Author: Joyce Carol Oates
Publisher: Houghton Mifflin Harcourt
Length: 272 pages
The need for love—obsessive, self-destructive, unpredictable—takes us to forbidden places, as in the chilling world of Give Me Your Heart, a new collection of stories by the inimitable Joyce Carol Oates.
In the suspenseful "Strip Poker," a reckless adolescent girl must find a way of turning the tables on a gathering of increasingly threatening young men—Can she "outplay" them? In the award-winning "Smother!" a young woman's nightmare memory of childhood brings trouble on her professor-mother—Which of them will "win"? In "Split/Brain" a woman who has blundered into a lethal situation confronts the possibility of saving herself—Will she take it? In "The First Husband," a jealous man discovers that his wife seems to have lied about her first marriage, and exacts a cruel revenge, years after the fact. In these and other powerful tales, children veer beyond their parents' control, wives and husbands wake up to find that they hardly know each other, haunted pasts intrude upon uncertain futures, and those who bring us the most harm may be the nearest at hand.
In ten razor-sharp stories, National Book Award winner Joyce Carol Oates shows that the most deadly mysteries often begin at home.
- Give me your heart
- The First Husband
- Strip Poker
- The Spill
- Vena Cava
From "Give Me Your Heart"
Dear Dr. K——,
It’s been a long time, hasn’t it! Twenty-three years, nine months, and eleven days.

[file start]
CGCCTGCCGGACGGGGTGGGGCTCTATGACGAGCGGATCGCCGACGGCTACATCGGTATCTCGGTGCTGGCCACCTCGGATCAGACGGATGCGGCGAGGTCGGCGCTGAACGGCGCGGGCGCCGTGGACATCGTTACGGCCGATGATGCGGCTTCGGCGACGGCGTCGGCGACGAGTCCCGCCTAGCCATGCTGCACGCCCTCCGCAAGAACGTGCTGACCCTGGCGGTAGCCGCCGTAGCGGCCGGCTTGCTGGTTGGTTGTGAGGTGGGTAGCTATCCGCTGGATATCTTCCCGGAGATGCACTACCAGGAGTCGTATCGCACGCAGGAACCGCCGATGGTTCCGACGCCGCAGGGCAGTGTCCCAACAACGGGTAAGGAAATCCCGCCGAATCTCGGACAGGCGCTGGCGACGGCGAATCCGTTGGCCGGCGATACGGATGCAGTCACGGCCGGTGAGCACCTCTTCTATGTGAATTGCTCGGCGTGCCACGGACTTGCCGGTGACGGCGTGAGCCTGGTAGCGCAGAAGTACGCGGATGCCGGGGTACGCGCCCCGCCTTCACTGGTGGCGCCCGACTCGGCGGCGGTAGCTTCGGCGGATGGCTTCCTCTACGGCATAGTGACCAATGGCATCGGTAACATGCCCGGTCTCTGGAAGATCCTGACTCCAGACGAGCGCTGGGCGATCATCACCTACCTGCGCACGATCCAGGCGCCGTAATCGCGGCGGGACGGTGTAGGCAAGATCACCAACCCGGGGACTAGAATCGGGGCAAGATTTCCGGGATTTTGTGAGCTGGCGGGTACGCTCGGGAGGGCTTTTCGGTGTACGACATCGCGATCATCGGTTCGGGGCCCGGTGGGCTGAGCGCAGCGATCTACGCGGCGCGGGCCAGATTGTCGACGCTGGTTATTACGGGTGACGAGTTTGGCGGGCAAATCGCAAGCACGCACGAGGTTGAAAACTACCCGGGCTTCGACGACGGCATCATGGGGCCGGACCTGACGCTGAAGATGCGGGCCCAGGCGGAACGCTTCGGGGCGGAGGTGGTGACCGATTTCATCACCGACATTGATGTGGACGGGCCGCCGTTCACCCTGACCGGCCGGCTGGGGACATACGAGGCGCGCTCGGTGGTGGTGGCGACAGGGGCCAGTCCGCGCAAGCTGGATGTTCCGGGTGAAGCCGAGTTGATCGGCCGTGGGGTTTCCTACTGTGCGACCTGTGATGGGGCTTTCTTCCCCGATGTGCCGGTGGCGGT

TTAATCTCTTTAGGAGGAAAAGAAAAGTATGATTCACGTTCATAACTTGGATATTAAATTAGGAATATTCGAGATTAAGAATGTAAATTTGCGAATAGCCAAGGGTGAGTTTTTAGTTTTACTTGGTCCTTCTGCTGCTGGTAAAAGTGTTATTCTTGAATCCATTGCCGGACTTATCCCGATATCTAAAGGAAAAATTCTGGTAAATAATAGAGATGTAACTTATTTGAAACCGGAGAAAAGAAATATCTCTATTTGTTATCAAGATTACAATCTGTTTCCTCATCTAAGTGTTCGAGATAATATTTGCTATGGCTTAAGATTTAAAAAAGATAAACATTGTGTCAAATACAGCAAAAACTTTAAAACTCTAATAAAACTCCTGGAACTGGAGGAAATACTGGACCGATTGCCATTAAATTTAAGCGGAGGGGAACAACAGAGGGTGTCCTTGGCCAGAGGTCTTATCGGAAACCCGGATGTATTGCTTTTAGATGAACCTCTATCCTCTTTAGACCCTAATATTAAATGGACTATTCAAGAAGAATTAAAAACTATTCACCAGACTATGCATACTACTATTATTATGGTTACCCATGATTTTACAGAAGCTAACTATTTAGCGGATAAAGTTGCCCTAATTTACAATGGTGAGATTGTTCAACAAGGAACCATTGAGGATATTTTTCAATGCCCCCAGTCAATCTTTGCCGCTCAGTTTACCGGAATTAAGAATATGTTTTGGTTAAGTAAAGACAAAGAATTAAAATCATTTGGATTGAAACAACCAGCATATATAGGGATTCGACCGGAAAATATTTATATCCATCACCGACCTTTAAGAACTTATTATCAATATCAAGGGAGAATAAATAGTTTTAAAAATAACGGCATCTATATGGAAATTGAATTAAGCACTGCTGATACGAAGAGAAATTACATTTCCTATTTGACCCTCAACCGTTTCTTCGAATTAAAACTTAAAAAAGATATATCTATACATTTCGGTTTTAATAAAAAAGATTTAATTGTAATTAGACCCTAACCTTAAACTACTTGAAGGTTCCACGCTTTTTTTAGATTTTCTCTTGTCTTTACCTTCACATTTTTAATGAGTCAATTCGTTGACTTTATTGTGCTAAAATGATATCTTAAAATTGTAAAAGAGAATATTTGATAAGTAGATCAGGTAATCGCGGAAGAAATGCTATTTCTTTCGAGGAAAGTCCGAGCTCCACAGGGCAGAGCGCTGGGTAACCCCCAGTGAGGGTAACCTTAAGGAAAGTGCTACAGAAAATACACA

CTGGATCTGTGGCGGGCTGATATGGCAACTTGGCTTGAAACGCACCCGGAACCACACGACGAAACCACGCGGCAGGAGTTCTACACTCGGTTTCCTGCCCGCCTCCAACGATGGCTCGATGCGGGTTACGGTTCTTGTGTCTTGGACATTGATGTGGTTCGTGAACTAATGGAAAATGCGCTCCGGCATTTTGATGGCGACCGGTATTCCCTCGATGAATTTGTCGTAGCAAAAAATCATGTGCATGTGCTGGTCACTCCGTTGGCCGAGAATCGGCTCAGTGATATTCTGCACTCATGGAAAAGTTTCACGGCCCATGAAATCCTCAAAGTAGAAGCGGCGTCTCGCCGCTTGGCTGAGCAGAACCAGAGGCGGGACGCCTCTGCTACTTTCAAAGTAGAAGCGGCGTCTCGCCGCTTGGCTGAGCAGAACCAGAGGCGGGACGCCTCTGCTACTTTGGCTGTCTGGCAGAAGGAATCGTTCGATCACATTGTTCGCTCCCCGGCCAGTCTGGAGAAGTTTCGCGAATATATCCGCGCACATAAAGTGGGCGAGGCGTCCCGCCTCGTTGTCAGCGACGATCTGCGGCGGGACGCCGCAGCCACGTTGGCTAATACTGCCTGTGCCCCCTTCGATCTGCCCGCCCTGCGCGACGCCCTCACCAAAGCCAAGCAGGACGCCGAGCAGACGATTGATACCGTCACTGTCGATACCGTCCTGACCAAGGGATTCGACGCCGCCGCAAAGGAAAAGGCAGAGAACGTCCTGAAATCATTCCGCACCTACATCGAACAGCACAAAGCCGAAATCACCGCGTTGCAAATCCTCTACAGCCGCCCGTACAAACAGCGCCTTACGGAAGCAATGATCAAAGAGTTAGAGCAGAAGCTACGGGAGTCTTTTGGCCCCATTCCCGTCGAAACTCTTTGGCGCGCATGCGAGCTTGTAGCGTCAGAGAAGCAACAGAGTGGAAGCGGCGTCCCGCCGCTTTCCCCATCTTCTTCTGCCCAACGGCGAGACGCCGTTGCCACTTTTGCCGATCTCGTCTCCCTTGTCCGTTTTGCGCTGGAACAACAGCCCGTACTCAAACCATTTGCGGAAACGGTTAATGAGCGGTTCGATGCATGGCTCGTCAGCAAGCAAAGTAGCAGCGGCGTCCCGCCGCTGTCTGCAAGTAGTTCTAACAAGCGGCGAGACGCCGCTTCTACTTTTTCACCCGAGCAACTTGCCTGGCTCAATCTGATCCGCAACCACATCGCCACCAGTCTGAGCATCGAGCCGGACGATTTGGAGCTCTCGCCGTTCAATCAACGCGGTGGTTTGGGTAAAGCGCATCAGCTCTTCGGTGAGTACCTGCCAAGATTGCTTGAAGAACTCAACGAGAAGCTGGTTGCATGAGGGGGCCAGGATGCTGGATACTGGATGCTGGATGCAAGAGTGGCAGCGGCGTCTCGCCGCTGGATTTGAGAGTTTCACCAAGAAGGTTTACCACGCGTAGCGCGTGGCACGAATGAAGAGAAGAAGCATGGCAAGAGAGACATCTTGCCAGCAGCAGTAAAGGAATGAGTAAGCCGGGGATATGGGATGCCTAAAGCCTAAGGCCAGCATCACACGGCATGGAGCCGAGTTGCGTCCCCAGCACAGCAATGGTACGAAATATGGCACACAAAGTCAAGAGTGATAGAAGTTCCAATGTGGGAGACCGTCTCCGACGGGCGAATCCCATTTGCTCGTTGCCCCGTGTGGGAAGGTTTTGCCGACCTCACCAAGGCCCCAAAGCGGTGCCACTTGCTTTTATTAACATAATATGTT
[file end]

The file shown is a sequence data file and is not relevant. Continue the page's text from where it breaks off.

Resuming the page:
Since we last saw each other. Since you last saw, “nude” on your naked knees, me.
- National Magazine Awards, 2006 winner: "Smother"
- Pushcart Prize, XXXII: "Nowhere"
Dr. K——! The formal salutation isn’t meant as flattery, still less as mockery—please understand. I am not writing after so many years to beg an unreasonable favor of you (I hope), or to make demands, merely to inquire if, in your judgment, I should go through the formality, and the trouble, of applying to be the lucky recipient of your most precious organ, your heart. If I may expect to collect what is due to me, after so many years.
I’ve learned that you, the renowned Dr. K——, are one who has generously signed a “living will” donating his organs to those in need. Not for Dr. K—— an old-fashioned, selfish funeral and burial in a cemetery, nor even cremation. Good for you, Dr. K——! But I want only your heart, not your kidneys, liver, or eyes. These I will waive, that others more needy will benefit.
Of course, I mean to make my application as others do, in medical situations similar to my own. I would not expect favoritism. The actual application would be made through my cardiologist. Caucasian female of youthful middle age, attractive, intelligent, optimistic though with a malfunctioning heart, otherwise in perfect health. No acknowledgment would be made of our old relationship, on my part at least. Though you, dear Dr. K——, as the potential heart donor, could indicate your own preference, surely?
All this would transpire when you die, Dr. K——, I mean. Of course! Not a moment before.
(I guess you might not be aware that you’re destined to die soon? Within the year? In a “tragic,” “freak” accident, as it will be called? In an “ironic,” “unspeakably ugly” end to a “brilliant career”? I’m sorry that I can’t be more specific about time, place, means; even whether you’ll die alone, or with a family member or two. But that’s the nature of accident, Dr. K——. It’s a -surprise.)
- Publishers Weekly, October 11, 2010, p. 24
- Kirkus Reviews, October 15, 2010, p. 1034
- Carolann Lee Curry, Library Journal, October 15, 2010, p. 71
- Judith Chettle, Richmond Times Dispatch, January 16, 2011, Features, p. 1
- Andrea Thompson, New York Times Book Review, January 23, 2011, p. 16
- Katie Law, The Evening Standard (London), January 27, 2011
- Kristin Ewins, Times Literary Supplement, January 28, 2011, p. 21
- Adeline Chia, The Straits Times (Singapore), March 6, 2011
- Owen Richardson, Sunday Age (Melbourne, Australia), March 13, 2011, p. M20
- Gina McIntyre, Los Angeles Times, March 14, 2011, p. D2